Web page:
Moms (and dads, too) are their kids’ first and most influential teachers. On the flipside, classroom teachers often step into parenting shoes during their workday, channeling little ones’ energy, settling conflicts, and wiping away tears in between reading, writing, and ‘rithmetic lessons. So it makes perfect sense that National Education Association’s National Teacher’s Day and Mother’s Day are so close together (May 9 and 14 respectively), offering opportunities for mutual nods, props, and cross-celebrations.
After all, shaping children into successful adults is definitely a shared responsibility. David Cosby, pastor for First Baptist New Orleans, writing a few years back for the Times-Picayune, in an opinion piece titled, “A Mother’s Influence Is the Strongest in Our Lives,” said it beautifully: “Teachers and parents conspired together to make me a better person despite myself.” He further remarked on the parent-teacher partnership by saying, “This collaboration between classroom and living room is only possible if parents own their role as the child's chief educator.”
The NEA and the national PTA offer that one way for parents to express their own or their child’s appreciation is by participating in their #ThankaTeacher campaign. During the entire Teacher Appreciation Week (May 7-13) they suggest shout-outs to favorite teachers via social media with “A picture of yourself with your favorite teacher, past or present; a picture of your child with his or her teacher; a picture of yourself holding a piece of paper with a simple message saying Thank You to a teacher and why you’re thanking him or her.”
Early grade-school teachers traditionally have their students make sweet, cool gifts for Mother’s Day that moms can treasure; moms can also use some of the same ideas to recognize teachers on their special day/week with original and inexpensive gifts. (Plus, you can drop some hints around home--even in the ear of your significant other--about how the people who love you most can celebrate Mother’s Day! It’s a win-win investment of time and money.) Start, for example, with the following great ideas from “28 Simple Mother’s Day Crafts and Gift Ideas” from Teach Junkie:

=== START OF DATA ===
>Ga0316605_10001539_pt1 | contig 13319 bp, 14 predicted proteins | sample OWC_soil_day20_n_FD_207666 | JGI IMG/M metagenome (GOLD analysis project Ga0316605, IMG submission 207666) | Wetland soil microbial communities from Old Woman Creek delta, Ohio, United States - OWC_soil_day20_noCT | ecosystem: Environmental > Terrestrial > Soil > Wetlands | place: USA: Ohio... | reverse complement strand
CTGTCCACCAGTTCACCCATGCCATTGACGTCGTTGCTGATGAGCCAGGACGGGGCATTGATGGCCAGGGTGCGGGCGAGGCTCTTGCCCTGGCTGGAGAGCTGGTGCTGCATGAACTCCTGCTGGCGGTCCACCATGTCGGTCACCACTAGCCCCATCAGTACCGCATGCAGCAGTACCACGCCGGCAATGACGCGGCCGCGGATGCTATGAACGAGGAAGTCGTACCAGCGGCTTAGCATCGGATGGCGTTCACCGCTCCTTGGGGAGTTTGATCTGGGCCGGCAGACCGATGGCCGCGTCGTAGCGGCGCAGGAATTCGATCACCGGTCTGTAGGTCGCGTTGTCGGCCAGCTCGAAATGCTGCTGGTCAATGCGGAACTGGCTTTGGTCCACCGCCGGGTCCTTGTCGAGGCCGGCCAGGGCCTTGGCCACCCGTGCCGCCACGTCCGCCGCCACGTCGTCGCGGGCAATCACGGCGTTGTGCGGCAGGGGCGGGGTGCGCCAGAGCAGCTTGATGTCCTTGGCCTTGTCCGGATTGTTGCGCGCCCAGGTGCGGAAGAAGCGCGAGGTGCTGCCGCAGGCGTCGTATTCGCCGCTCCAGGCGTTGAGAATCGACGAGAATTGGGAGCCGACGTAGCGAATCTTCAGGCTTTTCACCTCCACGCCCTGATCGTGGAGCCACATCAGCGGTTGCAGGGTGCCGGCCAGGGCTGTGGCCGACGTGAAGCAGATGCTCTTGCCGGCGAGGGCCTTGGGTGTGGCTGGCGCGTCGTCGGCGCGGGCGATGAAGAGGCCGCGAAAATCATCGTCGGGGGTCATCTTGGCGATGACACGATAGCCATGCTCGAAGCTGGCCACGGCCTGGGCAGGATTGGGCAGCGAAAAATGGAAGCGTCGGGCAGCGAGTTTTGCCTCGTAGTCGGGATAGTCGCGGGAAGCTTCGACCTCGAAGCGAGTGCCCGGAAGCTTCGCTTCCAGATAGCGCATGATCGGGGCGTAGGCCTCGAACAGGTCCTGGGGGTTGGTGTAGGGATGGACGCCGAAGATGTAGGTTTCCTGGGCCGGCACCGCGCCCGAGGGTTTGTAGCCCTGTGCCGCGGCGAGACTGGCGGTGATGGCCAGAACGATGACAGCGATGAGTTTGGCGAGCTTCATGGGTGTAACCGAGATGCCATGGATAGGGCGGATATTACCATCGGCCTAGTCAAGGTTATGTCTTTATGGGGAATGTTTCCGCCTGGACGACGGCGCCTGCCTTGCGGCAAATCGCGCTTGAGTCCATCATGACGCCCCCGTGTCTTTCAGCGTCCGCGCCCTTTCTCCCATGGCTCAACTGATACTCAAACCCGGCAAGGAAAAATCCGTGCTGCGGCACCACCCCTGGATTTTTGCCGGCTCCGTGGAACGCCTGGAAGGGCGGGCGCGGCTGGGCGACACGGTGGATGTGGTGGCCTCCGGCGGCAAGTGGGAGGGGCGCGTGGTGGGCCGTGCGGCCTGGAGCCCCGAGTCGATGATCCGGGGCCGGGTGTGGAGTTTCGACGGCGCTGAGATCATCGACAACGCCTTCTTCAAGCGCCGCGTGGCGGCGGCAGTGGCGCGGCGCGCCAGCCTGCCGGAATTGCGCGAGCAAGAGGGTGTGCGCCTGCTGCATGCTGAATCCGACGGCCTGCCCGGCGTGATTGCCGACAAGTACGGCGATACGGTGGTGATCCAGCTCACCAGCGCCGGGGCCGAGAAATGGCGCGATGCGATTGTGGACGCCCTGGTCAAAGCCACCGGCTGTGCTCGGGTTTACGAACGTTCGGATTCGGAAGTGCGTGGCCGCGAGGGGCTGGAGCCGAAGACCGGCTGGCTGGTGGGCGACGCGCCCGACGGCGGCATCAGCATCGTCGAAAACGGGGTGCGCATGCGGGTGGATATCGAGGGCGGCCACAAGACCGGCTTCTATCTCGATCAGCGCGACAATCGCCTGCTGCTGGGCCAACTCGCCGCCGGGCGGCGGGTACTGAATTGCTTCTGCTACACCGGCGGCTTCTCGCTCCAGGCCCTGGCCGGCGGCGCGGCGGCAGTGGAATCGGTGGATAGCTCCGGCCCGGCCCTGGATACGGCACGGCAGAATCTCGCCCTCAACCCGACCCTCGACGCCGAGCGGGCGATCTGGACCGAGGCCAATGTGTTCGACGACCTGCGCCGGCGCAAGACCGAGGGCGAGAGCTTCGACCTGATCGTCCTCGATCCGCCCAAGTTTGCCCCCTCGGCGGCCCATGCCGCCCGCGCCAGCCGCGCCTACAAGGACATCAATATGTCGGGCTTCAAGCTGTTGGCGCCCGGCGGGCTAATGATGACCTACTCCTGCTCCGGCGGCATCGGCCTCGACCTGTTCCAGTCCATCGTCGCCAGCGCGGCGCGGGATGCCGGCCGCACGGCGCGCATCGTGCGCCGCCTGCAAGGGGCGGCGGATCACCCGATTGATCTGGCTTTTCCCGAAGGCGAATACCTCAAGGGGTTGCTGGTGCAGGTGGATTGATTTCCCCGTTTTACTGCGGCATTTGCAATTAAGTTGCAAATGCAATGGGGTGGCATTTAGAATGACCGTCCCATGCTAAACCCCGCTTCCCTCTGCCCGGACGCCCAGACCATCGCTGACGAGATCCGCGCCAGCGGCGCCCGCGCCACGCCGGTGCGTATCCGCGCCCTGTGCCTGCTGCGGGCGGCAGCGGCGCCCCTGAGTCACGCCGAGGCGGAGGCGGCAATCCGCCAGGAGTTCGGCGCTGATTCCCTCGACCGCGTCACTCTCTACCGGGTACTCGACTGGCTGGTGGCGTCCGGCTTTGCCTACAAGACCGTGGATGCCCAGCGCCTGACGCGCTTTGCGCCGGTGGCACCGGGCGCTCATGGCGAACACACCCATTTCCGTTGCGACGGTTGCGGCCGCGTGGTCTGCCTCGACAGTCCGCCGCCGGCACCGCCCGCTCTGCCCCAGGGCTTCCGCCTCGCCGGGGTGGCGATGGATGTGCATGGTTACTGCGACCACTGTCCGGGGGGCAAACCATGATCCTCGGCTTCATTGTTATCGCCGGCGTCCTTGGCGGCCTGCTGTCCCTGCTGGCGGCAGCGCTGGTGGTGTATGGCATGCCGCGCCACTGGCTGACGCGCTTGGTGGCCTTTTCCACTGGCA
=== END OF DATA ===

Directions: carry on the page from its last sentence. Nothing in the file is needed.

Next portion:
“Top 10 Reasons I Love My Mom" – It’s like a great big hug with every turn of the page. Along with the basic “list,” it could include poems, stories, illustrations, and cover art! (Think how easily this could be translated into “Top 10 Reasons My Teacher Is the Best!”)
Cookbook – Teach Junkie suggests combining the favorite recipes of moms in the class with student versions of their favorites to make a one-of-a-kind cookbook for moms. (In turn, YOU can be the gatherer, compiling your child’s classmates’ moms’ fave recipes and giving them to their teacher.)
Tile Trivets – The “teacher doing for moms” version urges asking for a donation from a local big-box hardware store for plain white glossy tiles. Teach Junkie says, “Use markers to create a unique design that shouts “Mother’s Day” and can be used as a trivet, a paper weight or even a garden stone.” (Yep, you guessed it. Change the message to something along the lines of “Best Teacher Ever!” For a little more money, you can also go to one of those “pottery painting” franchises that provide materials, including paint and glaze, and also fire the pieces to help make them long-lasting.
For other ways to help teachers and students any time of year, check out the Donors Choose.org page titled “Support a classroom. Build a future.” Many teachers nationwide are being asked to do more with less. A tall order for an already big job. As former Oklahoma Governor Brad Henry, nicknamed “the education governor” once said, “A good teacher can inspire hope, ignite the imagination, and instill a love of learning.” Recognizing their efforts on National Teacher’s Day, as well as all through the year, can help keep them stay motivated and moving through the challenges they face, with they graciousness they so often demonstrate, including getting kids to remember Mother’s Day!